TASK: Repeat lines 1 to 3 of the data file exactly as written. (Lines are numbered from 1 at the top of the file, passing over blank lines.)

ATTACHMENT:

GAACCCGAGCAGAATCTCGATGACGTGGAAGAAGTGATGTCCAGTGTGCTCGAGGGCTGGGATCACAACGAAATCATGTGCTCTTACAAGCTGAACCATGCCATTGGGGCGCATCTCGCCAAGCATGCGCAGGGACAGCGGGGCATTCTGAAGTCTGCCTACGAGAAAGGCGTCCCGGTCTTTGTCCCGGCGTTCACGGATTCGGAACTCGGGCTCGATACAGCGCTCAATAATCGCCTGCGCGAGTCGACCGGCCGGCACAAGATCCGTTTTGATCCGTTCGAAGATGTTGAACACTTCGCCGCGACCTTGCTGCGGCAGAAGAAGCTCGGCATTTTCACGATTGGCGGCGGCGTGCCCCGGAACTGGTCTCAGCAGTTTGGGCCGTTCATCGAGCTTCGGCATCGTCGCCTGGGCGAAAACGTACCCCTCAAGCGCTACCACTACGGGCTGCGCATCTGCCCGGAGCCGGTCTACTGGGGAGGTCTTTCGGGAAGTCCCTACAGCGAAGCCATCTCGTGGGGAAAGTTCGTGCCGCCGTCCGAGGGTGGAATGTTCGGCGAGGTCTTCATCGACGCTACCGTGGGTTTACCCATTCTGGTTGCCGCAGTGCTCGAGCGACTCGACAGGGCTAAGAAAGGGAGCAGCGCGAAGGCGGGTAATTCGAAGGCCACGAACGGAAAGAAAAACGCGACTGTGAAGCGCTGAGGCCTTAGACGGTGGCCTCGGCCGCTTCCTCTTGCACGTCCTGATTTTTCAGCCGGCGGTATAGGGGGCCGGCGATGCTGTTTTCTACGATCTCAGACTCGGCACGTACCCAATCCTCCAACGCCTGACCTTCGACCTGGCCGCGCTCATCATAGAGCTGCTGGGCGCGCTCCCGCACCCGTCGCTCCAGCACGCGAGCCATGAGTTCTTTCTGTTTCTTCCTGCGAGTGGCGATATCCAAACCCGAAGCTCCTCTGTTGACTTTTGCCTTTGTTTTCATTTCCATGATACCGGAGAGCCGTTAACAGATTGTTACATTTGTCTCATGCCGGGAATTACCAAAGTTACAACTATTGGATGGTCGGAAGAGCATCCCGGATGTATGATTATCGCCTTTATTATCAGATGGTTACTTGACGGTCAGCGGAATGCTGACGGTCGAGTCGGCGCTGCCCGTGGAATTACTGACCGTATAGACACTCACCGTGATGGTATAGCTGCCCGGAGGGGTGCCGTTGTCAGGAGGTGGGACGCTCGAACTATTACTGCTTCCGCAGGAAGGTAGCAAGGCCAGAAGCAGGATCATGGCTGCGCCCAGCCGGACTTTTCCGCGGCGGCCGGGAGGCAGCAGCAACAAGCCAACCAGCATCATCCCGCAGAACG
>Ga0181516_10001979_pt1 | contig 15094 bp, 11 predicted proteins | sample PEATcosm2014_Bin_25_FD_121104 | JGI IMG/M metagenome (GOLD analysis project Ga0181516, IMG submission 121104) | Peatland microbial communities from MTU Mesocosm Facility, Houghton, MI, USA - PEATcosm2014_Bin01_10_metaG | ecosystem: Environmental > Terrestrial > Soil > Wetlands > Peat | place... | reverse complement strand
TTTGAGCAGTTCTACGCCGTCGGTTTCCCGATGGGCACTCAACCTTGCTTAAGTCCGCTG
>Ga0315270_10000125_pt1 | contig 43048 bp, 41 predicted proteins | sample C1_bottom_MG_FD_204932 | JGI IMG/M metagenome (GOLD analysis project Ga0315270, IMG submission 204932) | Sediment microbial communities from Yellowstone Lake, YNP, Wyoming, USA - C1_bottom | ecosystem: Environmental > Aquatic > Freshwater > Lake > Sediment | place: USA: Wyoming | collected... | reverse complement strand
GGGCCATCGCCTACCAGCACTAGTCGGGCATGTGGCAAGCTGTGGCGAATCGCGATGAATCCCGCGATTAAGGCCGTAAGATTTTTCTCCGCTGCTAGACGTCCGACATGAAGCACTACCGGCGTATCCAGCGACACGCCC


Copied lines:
GAACCCGAGCAGAATCTCGATGACGTGGAAGAAGTGATGTCCAGTGTGCTCGAGGGCTGGGATCACAACGAAATCATGTGCTCTTACAAGCTGAACCATGCCATTGGGGCGCATCTCGCCAAGCATGCGCAGGGACAGCGGGGCATTCTGAAGTCTGCCTACGAGAAAGGCGTCCCGGTCTTTGTCCCGGCGTTCACGGATTCGGAACTCGGGCTCGATACAGCGCTCAATAATCGCCTGCGCGAGTCGACCGGCCGGCACAAGATCCGTTTTGATCCGTTCGAAGATGTTGAACACTTCGCCGCGACCTTGCTGCGGCAGAAGAAGCTCGGCATTTTCACGATTGGCGGCGGCGTGCCCCGGAACTGGTCTCAGCAGTTTGGGCCGTTCATCGAGCTTCGGCATCGTCGCCTGGGCGAAAACGTACCCCTCAAGCGCTACCACTACGGGCTGCGCATCTGCCCGGAGCCGGTCTACTGGGGAGGTCTTTCGGGAAGTCCCTACAGCGAAGCCATCTCGTGGGGAAAGTTCGTGCCGCCGTCCGAGGGTGGAATGTTCGGCGAGGTCTTCATCGACGCTACCGTGGGTTTACCCATTCTGGTTGCCGCAGTGCTCGAGCGACTCGACAGGGCTAAGAAAGGGAGCAGCGCGAAGGCGGGTAATTCGAAGGCCACGAACGGAAAGAAAAACGCGACTGTGAAGCGCTGAGGCCTTAGACGGTGGCCTCGGCCGCTTCCTCTTGCACGTCCTGATTTTTCAGCCGGCGGTATAGGGGGCCGGCGATGCTGTTTTCTACGATCTCAGACTCGGCACGTACCCAATCCTCCAACGCCTGACCTTCGACCTGGCCGCGCTCATCATAGAGCTGCTGGGCGCGCTCCCGCACCCGTCGCTCCAGCACGCGAGCCATGAGTTCTTTCTGTTTCTTCCTGCGAGTGGCGATATCCAAACCCGAAGCTCCTCTGTTGACTTTTGCCTTTGTTTTCATTTCCATGATACCGGAGAGCCGTTAACAGATTGTTACATTTGTCTCATGCCGGGAATTACCAAAGTTACAACTATTGGATGGTCGGAAGAGCATCCCGGATGTATGATTATCGCCTTTATTATCAGATGGTTACTTGACGGTCAGCGGAATGCTGACGGTCGAGTCGGCGCTGCCCGTGGAATTACTGACCGTATAGACACTCACCGTGATGGTATAGCTGCCCGGAGGGGTGCCGTTGTCAGGAGGTGGGACGCTCGAACTATTACTGCTTCCGCAGGAAGGTAGCAAGGCCAGAAGCAGGATCATGGCTGCGCCCAGCCGGACTTTTCCGCGGCGGCCGGGAGGCAGCAGCAACAAGCCAACCAGCATCATCCCGCAGAACG
>Ga0181516_10001979_pt1 | contig 15094 bp, 11 predicted proteins | sample PEATcosm2014_Bin_25_FD_121104 | JGI IMG/M metagenome (GOLD analysis project Ga0181516, IMG submission 121104) | Peatland microbial communities from MTU Mesocosm Facility, Houghton, MI, USA - PEATcosm2014_Bin01_10_metaG | ecosystem: Environmental > Terrestrial > Soil > Wetlands > Peat | place... | reverse complement strand
TTTGAGCAGTTCTACGCCGTCGGTTTCCCGATGGGCACTCAACCTTGCTTAAGTCCGCTG